CMJ: Clare and the Reasons Provide the Twee Quotient at Mercury Lounge


Clare and the Reasons are terrifyingly cute. They could destroy all worlds of lesser cuteness, blasting apart their molecules like Oppenheimer, and the band displayed this menace instantly via their stage props: brittle bundles of winter foliage, washboards, a tuba, and red pipe cleaners, the last of which would soon jut artfully/insanely from Clare’s hair. The band’s five members scattered and regrouped randomly, foreshadowing the highly twee experience to follow.

Well, they worked with what they had: the Frog Stand CMJ showcase on Wednesday night was only moderately attended, even for the minute confines of Mercury Lounge. Opener Josh Mease ribbed the audience with rigidly assigned fictional names (not everyone in there was named Bob, I’m at least 85% sure) and a set of breathy, stoic folk-pop that sounded far more resonant live than on his modest records: Myriad autumnal dirges, huskily imploring da-da-da-das, implacable swoons in the arid Iron and Wine vein. Most of the setlist came from Mease’s latest album, Wilderness, and it’s pretty fetching stuff: ballad “Eleanor” shared a little of Patrick Watson’s wicked circus-dirge leanings, as inflected by the minor undertones Mease toys with so often. All the Bobs seemed delighted by this one, especially.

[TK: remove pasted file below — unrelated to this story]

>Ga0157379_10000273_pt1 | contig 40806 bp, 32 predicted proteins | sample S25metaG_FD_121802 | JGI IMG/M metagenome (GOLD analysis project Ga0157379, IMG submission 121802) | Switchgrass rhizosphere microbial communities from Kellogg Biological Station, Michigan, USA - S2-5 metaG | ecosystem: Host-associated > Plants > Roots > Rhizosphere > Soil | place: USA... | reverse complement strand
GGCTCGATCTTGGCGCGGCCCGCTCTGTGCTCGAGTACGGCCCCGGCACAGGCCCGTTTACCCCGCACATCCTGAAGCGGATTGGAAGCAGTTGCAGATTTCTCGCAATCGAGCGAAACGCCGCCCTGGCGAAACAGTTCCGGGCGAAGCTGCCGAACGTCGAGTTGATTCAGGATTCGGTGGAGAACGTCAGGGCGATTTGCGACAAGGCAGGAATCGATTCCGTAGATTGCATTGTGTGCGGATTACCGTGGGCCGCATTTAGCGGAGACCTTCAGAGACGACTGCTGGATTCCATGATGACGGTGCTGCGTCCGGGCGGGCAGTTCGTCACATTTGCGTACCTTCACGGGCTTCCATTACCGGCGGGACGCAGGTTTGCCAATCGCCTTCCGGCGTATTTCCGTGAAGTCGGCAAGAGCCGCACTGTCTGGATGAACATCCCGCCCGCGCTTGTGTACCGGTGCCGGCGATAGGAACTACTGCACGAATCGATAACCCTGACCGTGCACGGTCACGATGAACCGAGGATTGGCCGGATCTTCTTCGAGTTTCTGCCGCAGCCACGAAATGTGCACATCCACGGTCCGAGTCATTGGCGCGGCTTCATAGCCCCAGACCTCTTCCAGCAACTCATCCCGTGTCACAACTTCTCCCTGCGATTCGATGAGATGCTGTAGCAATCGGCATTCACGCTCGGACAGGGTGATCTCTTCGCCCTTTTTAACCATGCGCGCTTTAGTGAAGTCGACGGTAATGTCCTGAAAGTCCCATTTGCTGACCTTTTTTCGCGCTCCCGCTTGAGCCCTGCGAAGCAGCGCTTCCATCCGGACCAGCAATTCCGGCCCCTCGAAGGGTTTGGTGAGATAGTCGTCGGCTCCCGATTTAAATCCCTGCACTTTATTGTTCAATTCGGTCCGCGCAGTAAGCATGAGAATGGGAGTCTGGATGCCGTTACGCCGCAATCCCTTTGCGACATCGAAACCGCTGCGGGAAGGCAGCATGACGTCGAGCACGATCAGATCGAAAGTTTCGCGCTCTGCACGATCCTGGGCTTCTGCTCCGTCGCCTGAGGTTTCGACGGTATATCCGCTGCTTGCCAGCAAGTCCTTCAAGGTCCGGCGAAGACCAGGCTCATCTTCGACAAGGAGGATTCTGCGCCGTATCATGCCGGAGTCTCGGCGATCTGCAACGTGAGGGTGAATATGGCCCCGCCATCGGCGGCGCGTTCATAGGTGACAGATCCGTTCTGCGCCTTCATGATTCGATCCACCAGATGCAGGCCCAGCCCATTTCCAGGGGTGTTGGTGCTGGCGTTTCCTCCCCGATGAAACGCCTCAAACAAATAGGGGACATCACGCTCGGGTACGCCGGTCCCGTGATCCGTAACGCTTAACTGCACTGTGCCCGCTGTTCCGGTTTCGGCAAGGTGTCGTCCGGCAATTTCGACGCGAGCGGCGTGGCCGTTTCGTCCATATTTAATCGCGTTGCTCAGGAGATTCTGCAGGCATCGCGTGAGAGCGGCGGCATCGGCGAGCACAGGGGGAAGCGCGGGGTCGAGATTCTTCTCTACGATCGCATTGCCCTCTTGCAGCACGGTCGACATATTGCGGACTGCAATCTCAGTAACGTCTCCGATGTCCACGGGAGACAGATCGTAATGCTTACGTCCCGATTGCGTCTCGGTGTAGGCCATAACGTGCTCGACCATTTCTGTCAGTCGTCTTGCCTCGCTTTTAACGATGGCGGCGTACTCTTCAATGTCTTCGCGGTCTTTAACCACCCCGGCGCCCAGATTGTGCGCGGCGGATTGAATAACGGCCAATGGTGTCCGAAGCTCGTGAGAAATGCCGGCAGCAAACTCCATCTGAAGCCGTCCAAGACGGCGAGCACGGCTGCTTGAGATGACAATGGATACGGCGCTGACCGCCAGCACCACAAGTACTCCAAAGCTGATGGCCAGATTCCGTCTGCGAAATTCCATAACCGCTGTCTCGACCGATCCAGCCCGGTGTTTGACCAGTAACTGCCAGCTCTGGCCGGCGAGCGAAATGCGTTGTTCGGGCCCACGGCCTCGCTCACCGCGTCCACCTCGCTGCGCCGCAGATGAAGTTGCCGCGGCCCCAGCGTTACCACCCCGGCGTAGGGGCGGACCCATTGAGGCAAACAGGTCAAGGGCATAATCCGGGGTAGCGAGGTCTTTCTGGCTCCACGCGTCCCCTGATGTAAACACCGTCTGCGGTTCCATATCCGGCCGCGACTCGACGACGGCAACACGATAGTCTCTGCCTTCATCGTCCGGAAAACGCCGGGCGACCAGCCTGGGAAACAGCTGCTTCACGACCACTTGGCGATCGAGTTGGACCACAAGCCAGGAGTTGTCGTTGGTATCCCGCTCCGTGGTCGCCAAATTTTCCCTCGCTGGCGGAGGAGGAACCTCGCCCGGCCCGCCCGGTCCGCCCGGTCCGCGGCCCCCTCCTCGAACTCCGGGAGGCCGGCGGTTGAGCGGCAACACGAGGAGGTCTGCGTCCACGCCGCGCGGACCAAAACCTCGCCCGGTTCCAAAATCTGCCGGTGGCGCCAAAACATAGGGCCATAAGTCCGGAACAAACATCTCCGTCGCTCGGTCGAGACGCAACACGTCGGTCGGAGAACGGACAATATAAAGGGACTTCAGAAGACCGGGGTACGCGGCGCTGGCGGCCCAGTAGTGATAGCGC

Clare and the Reasons’ theatrical chamber pop didn’t stray far from sophomore album Arrow, released in August. Falsetto vocalist Clare Manchon and her husband Oliver–who composed all the tracks in a Brooklyn kitchen with some help from Shara Worden of My Brightest Diamond, not present last night–packed in all the accoutrements at Mercury: slide whistles, effusive piano trills, handclaps, and some very impressive whistling. They were syrupy but not overbearing, given the circumstances: Clare’s frail quavers were lovely, as bittersweet yet placid as could ever be hoped for. The band was surreal and overly adorable, sure–those red wires poking gleefully from Clare’s skull didn’t dimish this impression–but the show made for a pleasant port early on at CMJ. After this, it’s all Japandroids and Pabst and death metal cruises ahoy.